Following nearly 100 years of colonization by Spain, and 45 years of brutal occupation, settler colonialism, exploitation of natural resources, and ethnic cleansing by Morocco since 1975, the people of the Western Sahara have been pushed to the brink of war. On Nov. 10, Morocco broke through a United Nations buffer zone and launched a military operation in the Sahrawi town of Guergerat on the border with Mauritania. This act of belligerence effectively ended a 29-year ceasefire brokered and monitored by the United Nations, igniting the Indigenous population to resume its armed liberation struggle in self-defense. On Dec. 10, Morocco announced that it was normalizing relations with Israel, to which the United States delivered a tandem quid pro quo: it recognized Moroccan sovereignty over the Western Sahara and announced the sale of $1 billion in drones, Apache helicopters and precision-guided weapons to Morocco.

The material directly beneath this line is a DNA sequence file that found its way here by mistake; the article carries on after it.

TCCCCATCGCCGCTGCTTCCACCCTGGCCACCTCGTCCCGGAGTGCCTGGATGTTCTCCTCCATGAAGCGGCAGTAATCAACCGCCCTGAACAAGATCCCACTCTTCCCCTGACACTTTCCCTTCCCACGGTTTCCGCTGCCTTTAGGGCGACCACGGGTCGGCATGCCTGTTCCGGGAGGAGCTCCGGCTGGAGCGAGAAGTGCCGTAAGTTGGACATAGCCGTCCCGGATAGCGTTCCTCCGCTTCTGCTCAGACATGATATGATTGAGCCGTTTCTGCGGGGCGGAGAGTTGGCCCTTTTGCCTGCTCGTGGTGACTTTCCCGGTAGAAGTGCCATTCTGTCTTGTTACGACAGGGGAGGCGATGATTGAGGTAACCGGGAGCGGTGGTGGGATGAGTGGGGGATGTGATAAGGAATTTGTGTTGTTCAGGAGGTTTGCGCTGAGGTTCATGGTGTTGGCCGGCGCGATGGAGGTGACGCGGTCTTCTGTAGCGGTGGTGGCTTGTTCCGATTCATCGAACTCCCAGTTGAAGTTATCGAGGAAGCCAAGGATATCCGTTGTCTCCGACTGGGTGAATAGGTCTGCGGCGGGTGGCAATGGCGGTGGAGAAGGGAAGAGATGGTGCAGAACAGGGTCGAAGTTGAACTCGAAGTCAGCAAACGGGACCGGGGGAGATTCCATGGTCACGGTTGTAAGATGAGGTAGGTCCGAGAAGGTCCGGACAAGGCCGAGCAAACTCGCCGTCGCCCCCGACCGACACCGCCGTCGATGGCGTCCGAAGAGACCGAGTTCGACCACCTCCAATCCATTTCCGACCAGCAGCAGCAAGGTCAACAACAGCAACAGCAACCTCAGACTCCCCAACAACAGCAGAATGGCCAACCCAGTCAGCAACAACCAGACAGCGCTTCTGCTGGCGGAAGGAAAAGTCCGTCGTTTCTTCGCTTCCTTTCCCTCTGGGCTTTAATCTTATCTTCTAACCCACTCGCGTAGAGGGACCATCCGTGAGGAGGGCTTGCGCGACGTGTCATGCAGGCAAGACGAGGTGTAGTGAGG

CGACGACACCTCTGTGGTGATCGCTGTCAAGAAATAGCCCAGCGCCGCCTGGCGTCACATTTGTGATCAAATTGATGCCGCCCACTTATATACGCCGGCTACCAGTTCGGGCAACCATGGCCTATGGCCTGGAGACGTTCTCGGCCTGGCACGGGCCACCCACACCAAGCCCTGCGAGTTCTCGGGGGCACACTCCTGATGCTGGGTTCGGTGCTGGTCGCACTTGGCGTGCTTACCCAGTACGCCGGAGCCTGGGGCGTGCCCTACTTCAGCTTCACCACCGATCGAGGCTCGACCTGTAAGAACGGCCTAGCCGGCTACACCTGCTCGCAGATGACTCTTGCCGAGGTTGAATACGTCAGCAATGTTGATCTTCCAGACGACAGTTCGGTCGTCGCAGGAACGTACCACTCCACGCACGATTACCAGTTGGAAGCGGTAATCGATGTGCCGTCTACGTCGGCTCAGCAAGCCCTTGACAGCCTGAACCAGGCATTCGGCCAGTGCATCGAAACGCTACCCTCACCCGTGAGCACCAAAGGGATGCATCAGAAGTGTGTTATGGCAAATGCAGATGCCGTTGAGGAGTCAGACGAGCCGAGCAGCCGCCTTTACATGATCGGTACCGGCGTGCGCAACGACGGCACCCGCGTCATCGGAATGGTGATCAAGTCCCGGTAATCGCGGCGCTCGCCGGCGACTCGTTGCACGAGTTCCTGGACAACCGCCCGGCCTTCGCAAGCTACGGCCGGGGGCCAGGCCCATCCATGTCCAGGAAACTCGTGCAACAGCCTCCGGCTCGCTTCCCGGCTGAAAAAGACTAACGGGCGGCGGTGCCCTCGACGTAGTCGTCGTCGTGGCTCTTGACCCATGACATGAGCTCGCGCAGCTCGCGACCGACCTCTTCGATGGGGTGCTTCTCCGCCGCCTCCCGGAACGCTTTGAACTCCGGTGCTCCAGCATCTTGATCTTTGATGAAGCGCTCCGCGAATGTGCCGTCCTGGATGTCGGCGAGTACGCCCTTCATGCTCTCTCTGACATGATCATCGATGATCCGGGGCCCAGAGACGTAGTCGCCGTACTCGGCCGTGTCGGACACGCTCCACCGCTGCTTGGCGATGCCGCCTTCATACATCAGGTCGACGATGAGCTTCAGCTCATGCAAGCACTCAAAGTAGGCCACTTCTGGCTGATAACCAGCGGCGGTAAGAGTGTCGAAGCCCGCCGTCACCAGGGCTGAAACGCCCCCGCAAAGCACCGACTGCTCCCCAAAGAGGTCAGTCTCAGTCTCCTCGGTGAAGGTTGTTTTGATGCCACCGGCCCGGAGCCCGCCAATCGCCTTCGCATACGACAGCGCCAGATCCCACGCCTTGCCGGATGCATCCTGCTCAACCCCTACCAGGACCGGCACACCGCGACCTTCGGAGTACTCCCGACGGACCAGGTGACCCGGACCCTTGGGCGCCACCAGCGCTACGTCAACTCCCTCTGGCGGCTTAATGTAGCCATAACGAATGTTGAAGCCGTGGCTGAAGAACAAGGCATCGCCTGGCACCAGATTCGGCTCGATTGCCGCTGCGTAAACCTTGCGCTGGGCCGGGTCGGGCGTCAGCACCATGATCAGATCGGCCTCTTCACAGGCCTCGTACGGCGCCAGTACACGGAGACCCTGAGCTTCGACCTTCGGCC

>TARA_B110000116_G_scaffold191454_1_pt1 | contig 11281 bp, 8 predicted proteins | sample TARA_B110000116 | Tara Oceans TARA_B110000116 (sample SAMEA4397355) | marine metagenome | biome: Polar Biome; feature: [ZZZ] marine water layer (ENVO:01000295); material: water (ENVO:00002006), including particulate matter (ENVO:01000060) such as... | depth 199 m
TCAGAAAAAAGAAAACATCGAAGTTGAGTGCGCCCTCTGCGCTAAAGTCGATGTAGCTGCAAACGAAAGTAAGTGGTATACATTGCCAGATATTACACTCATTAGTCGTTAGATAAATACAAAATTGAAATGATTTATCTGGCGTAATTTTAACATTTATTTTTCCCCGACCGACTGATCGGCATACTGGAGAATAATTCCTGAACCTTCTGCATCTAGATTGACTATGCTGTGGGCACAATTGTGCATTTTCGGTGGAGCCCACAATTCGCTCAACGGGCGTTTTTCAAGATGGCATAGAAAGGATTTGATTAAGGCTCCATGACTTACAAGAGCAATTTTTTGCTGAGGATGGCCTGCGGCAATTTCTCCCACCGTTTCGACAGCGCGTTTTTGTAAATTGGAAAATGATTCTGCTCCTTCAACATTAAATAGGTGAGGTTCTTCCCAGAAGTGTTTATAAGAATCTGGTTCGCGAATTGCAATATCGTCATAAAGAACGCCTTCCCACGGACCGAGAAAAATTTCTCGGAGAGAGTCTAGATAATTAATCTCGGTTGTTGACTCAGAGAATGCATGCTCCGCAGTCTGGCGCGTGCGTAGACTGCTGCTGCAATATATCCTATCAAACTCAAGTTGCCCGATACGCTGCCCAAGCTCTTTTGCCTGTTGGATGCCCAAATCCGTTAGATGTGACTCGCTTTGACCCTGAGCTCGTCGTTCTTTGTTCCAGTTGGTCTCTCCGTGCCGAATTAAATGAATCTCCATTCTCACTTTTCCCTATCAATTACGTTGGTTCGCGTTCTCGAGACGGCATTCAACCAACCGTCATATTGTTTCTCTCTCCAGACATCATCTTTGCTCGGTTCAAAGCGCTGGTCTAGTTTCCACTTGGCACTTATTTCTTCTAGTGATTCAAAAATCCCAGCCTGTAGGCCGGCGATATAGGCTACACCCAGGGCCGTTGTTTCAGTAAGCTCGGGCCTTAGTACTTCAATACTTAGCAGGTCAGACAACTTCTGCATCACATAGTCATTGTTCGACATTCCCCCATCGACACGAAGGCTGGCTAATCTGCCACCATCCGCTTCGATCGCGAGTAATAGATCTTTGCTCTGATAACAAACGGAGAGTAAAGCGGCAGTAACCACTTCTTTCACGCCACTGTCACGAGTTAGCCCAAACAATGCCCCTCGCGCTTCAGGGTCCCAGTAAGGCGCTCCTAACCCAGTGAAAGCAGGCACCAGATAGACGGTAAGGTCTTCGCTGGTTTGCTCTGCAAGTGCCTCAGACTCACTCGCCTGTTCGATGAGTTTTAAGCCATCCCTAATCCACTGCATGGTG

Morocco’s most recent act of war is viewed by the POLISARIO Front — the Sahrawi people’s government-in-exile in Rabouni, Algeria — as the last straw in a long list of aggressions and transgressions aimed at annihilating their culture, human rights and struggle for self-determination as recognized and upheld by international law. The United Nations Mission for the Referendum in Western Sahara, or MINURSO, was established by Security Council Resolution 690 in 1991 to allow the Sahrawi people to choose their fate in accordance with the settlement proposal accepted by both Morocco and the POLISARIO. An additional 24 UNSC resolutions have been predicated on this resolution aimed at implementing a fair and impartial voter registration process, as well as Resolution 380 in 1975 deploring Morocco’s movement into the territory.